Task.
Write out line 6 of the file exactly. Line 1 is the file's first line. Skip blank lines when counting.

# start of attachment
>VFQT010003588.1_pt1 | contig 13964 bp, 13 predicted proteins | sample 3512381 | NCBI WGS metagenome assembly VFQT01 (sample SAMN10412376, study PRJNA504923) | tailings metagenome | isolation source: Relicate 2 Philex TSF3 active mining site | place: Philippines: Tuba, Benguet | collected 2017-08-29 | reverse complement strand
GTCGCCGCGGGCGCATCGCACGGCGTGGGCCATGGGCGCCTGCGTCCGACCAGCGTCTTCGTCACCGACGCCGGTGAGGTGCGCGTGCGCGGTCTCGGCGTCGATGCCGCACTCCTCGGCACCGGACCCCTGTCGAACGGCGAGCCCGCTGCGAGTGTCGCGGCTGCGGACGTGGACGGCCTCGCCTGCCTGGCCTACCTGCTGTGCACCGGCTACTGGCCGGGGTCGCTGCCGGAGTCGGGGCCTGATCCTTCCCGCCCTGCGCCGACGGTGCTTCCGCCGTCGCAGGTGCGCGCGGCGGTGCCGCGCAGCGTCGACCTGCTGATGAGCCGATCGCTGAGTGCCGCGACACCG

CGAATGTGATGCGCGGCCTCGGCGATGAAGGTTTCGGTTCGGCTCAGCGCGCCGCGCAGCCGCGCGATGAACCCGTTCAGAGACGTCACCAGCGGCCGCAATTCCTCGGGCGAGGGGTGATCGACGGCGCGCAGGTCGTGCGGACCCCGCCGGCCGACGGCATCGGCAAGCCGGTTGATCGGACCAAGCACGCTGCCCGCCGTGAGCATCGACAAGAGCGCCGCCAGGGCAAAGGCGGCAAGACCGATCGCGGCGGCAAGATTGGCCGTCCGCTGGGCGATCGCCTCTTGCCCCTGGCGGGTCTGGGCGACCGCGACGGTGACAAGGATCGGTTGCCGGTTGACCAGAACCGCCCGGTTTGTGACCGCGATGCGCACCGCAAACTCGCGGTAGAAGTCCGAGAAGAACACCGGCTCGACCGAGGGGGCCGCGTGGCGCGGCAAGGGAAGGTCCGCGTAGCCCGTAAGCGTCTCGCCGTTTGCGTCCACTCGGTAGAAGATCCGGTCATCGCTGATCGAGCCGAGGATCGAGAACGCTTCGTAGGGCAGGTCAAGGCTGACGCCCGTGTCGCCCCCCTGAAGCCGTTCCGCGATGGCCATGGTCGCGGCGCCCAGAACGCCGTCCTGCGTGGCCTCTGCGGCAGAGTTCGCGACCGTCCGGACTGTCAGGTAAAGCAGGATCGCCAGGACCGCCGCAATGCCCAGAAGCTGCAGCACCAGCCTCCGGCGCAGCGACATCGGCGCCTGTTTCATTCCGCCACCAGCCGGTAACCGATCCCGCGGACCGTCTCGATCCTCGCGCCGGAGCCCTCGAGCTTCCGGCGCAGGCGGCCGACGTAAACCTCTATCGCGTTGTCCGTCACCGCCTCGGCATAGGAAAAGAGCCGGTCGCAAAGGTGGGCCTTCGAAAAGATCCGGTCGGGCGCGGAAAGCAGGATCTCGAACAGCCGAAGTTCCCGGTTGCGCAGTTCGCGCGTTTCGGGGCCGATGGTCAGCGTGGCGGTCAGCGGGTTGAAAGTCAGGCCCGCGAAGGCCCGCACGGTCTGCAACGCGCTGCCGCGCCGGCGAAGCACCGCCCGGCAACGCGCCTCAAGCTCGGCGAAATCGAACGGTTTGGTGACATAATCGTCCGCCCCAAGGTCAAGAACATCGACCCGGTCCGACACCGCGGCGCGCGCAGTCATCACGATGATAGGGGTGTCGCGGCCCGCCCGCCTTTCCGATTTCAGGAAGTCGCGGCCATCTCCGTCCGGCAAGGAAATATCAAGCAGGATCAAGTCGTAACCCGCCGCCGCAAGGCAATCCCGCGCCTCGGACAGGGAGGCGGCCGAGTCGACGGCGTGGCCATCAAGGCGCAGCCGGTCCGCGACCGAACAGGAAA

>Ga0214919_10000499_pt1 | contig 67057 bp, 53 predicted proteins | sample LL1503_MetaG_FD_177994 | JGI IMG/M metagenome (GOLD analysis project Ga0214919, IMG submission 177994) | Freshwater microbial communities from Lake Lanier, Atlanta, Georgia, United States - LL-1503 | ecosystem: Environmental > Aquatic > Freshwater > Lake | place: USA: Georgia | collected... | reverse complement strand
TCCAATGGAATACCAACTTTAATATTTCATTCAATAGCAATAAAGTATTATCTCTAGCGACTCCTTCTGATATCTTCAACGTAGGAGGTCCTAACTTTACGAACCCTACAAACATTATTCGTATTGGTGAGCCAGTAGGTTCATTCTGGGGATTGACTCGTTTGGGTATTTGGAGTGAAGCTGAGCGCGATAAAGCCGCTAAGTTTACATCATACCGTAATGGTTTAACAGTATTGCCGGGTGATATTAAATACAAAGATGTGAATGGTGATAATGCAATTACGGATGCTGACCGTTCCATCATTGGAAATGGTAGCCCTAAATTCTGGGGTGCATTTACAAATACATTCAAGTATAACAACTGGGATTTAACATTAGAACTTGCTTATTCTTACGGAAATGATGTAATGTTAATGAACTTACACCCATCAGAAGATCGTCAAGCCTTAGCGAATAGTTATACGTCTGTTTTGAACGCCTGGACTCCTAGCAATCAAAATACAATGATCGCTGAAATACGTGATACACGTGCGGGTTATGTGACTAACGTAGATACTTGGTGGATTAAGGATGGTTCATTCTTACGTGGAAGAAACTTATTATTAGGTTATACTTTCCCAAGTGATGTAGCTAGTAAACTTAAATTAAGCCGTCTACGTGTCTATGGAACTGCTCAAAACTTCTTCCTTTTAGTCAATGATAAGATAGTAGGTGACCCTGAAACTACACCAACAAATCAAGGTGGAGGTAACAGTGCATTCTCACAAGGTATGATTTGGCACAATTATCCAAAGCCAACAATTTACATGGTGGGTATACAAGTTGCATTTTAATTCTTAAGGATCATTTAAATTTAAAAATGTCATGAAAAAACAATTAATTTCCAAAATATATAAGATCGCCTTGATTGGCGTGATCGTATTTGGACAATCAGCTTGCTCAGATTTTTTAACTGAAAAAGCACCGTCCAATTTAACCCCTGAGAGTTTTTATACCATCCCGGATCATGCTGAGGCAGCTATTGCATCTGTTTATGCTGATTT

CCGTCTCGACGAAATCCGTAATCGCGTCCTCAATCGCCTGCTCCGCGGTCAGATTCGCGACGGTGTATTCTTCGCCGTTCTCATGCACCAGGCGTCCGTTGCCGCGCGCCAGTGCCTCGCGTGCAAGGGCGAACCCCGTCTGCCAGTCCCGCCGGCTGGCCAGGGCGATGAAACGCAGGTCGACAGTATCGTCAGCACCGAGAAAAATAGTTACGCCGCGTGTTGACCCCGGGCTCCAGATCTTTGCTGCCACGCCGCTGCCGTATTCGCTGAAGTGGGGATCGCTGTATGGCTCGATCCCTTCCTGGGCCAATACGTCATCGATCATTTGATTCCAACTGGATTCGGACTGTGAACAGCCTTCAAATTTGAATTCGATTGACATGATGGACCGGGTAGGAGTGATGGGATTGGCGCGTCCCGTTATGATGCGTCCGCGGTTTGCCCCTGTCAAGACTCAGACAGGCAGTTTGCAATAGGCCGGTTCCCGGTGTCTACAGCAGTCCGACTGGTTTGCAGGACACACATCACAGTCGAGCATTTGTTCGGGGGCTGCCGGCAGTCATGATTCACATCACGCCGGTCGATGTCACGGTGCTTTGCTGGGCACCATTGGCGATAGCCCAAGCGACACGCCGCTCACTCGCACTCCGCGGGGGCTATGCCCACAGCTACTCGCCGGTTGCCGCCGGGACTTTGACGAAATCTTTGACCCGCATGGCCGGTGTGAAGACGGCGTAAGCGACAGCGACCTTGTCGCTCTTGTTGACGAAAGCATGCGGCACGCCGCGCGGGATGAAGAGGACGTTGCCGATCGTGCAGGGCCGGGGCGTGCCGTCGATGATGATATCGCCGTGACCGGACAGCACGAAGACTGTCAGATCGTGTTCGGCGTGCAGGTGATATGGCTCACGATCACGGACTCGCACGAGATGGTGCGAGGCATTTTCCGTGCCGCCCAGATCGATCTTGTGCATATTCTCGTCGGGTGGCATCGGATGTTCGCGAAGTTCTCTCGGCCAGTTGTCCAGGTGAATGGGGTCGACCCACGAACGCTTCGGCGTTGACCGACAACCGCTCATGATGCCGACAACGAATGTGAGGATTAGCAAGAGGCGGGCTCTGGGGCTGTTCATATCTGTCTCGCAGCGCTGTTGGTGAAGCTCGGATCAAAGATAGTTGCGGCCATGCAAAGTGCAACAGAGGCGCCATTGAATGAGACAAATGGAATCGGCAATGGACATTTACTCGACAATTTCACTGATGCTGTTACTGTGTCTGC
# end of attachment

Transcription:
CCGTCTCGACGAAATCCGTAATCGCGTCCTCAATCGCCTGCTCCGCGGTCAGATTCGCGACGGTGTATTCTTCGCCGTTCTCATGCACCAGGCGTCCGTTGCCGCGCGCCAGTGCCTCGCGTGCAAGGGCGAACCCCGTCTGCCAGTCCCGCCGGCTGGCCAGGGCGATGAAACGCAGGTCGACAGTATCGTCAGCACCGAGAAAAATAGTTACGCCGCGTGTTGACCCCGGGCTCCAGATCTTTGCTGCCACGCCGCTGCCGTATTCGCTGAAGTGGGGATCGCTGTATGGCTCGATCCCTTCCTGGGCCAATACGTCATCGATCATTTGATTCCAACTGGATTCGGACTGTGAACAGCCTTCAAATTTGAATTCGATTGACATGATGGACCGGGTAGGAGTGATGGGATTGGCGCGTCCCGTTATGATGCGTCCGCGGTTTGCCCCTGTCAAGACTCAGACAGGCAGTTTGCAATAGGCCGGTTCCCGGTGTCTACAGCAGTCCGACTGGTTTGCAGGACACACATCACAGTCGAGCATTTGTTCGGGGGCTGCCGGCAGTCATGATTCACATCACGCCGGTCGATGTCACGGTGCTTTGCTGGGCACCATTGGCGATAGCCCAAGCGACACGCCGCTCACTCGCACTCCGCGGGGGCTATGCCCACAGCTACTCGCCGGTTGCCGCCGGGACTTTGACGAAATCTTTGACCCGCATGGCCGGTGTGAAGACGGCGTAAGCGACAGCGACCTTGTCGCTCTTGTTGACGAAAGCATGCGGCACGCCGCGCGGGATGAAGAGGACGTTGCCGATCGTGCAGGGCCGGGGCGTGCCGTCGATGATGATATCGCCGTGACCGGACAGCACGAAGACTGTCAGATCGTGTTCGGCGTGCAGGTGATATGGCTCACGATCACGGACTCGCACGAGATGGTGCGAGGCATTTTCCGTGCCGCCCAGATCGATCTTGTGCATATTCTCGTCGGGTGGCATCGGATGTTCGCGAAGTTCTCTCGGCCAGTTGTCCAGGTGAATGGGGTCGACCCACGAACGCTTCGGCGTTGACCGACAACCGCTCATGATGCCGACAACGAATGTGAGGATTAGCAAGAGGCGGGCTCTGGGGCTGTTCATATCTGTCTCGCAGCGCTGTTGGTGAAGCTCGGATCAAAGATAGTTGCGGCCATGCAAAGTGCAACAGAGGCGCCATTGAATGAGACAAATGGAATCGGCAATGGACATTTACTCGACAATTTCACTGATGCTGTTACTGTGTCTGC